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#1 Nov 30, 2018 4:32 pm

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Culture, the Colonizer and the Colonized

Aimé Césaire, the Pan-Africanist poet, author and politician from Martinique, looks at “culture” from the perspective of the struggle between the colonized and the colonizer. In his writings he explored the roles of cultures and civilizations, and explained why these are so critical to the drive for true independence from the colonial powers.

“Culture” tends to be national in focus, whereas groups of different cultures with certain similarities get referred to as a “civilization”: European civilization, African civilization. It could be said that the Caribbean falls within this category; although national cultures and languages differ significantly, there are certain similarities that would lead us to define a “Caribbean Civilization”.

Language is an important tool of colonial control and the debasement of native cultures; history is full of examples of the French, British and Belgian colonizers banning natives from speaking in their own tongues, at least in the presence of the colonizer. The colonizer devolves only as much education, culture and power to the colonized as is absolutely necessary to allow the colony to fulfill its true function: to supply the colonizer with raw materials, manpower and markets. The capitalism of the colonizer is never replicated in the colonized: plantation/mineral economies export raw materials to the "mother country" for processing and value added; that's where the wealth accumulates.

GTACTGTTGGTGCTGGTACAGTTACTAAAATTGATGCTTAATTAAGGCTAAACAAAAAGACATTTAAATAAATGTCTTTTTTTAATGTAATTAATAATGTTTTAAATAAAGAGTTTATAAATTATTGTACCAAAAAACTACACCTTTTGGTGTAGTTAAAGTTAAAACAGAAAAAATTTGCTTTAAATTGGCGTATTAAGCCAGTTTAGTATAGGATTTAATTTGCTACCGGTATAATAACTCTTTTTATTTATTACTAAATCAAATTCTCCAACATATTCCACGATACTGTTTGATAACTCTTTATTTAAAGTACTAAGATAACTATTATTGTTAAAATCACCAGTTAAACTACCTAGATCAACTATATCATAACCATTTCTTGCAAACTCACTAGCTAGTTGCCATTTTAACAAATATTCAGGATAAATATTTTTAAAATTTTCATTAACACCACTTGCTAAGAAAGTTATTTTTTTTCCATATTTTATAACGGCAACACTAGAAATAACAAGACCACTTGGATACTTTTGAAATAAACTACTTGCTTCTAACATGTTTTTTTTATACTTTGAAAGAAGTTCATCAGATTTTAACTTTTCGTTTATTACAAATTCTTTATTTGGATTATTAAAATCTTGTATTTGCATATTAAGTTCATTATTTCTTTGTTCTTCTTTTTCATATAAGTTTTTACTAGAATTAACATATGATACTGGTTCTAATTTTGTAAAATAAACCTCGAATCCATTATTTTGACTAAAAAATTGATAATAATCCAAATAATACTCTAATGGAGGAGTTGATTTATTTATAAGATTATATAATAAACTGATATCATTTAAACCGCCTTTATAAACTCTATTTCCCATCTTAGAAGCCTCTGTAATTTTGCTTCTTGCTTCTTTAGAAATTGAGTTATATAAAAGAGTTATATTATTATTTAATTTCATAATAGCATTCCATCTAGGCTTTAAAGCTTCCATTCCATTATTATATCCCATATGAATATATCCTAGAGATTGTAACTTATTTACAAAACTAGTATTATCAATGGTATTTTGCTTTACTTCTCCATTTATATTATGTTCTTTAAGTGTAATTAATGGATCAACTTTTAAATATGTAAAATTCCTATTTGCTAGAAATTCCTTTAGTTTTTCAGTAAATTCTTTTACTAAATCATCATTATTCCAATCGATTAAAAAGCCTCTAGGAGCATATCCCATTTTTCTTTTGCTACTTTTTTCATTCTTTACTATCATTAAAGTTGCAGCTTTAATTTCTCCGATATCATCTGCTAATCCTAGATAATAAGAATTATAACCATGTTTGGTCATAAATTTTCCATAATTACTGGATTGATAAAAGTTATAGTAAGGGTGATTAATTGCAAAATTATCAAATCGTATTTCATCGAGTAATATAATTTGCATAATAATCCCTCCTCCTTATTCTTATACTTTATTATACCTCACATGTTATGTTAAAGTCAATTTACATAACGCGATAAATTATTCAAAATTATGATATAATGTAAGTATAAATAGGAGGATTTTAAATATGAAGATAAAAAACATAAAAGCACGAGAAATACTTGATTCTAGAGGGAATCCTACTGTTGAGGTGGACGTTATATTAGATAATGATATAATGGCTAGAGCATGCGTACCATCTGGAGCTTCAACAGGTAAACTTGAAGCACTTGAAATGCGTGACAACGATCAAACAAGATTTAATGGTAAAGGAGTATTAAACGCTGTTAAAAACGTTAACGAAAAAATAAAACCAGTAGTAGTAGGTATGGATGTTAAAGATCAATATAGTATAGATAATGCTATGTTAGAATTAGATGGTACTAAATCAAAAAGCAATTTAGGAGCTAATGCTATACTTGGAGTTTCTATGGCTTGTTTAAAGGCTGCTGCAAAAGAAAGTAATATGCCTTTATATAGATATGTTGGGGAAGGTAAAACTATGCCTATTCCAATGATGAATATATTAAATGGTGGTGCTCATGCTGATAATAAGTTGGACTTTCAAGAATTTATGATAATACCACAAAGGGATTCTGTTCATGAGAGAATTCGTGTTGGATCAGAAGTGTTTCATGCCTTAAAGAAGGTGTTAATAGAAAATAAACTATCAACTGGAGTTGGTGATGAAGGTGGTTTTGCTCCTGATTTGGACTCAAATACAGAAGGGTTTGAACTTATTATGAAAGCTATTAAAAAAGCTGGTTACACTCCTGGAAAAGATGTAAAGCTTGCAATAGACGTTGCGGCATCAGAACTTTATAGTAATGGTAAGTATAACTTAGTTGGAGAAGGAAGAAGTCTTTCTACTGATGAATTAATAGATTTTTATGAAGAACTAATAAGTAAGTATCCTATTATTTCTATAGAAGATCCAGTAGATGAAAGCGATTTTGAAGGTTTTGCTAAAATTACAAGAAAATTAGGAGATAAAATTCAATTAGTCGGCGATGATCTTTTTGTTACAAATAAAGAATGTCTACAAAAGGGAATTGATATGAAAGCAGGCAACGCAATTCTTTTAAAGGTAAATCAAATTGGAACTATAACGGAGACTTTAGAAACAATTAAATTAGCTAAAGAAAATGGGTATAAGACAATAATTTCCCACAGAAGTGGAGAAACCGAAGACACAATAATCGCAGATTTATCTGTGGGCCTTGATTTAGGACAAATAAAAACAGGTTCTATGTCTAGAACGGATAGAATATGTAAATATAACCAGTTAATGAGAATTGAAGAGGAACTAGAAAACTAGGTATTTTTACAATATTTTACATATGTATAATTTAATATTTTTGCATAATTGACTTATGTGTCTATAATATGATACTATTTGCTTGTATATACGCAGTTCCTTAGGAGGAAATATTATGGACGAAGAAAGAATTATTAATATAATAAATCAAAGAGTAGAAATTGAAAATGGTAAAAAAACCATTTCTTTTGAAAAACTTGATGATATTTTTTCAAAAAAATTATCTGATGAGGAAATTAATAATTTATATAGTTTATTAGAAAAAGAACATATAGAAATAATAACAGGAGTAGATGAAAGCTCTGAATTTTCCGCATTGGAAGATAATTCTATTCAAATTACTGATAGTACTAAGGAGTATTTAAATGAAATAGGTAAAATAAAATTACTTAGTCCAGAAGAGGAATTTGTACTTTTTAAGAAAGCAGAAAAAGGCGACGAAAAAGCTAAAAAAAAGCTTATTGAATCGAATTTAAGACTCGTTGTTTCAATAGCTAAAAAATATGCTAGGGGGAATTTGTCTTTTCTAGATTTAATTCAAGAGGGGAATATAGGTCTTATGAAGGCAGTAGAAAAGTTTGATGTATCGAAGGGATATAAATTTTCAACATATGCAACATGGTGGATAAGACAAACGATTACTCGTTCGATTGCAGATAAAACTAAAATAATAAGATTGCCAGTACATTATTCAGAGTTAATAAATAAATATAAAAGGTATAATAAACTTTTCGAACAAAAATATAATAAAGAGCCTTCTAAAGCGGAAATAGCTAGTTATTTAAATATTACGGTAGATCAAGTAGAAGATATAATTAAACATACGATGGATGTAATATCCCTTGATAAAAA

The illusion of the colonizer is that they are creating new cross-cultures, between themselves and their natives, such as Afro-European or Euro-Asian, with elements of the culture of both colonizer and colonized. The power dynamics make this a fallacy: there is no borrowing or adoption of the colonizer’s culture; it is not voluntary, unlike Japan, which voluntarily adopted elements of European culture and created a new, Euro-Japanese culture.

Ultimately, all colonization leads to the death of the civilization of the conquered.

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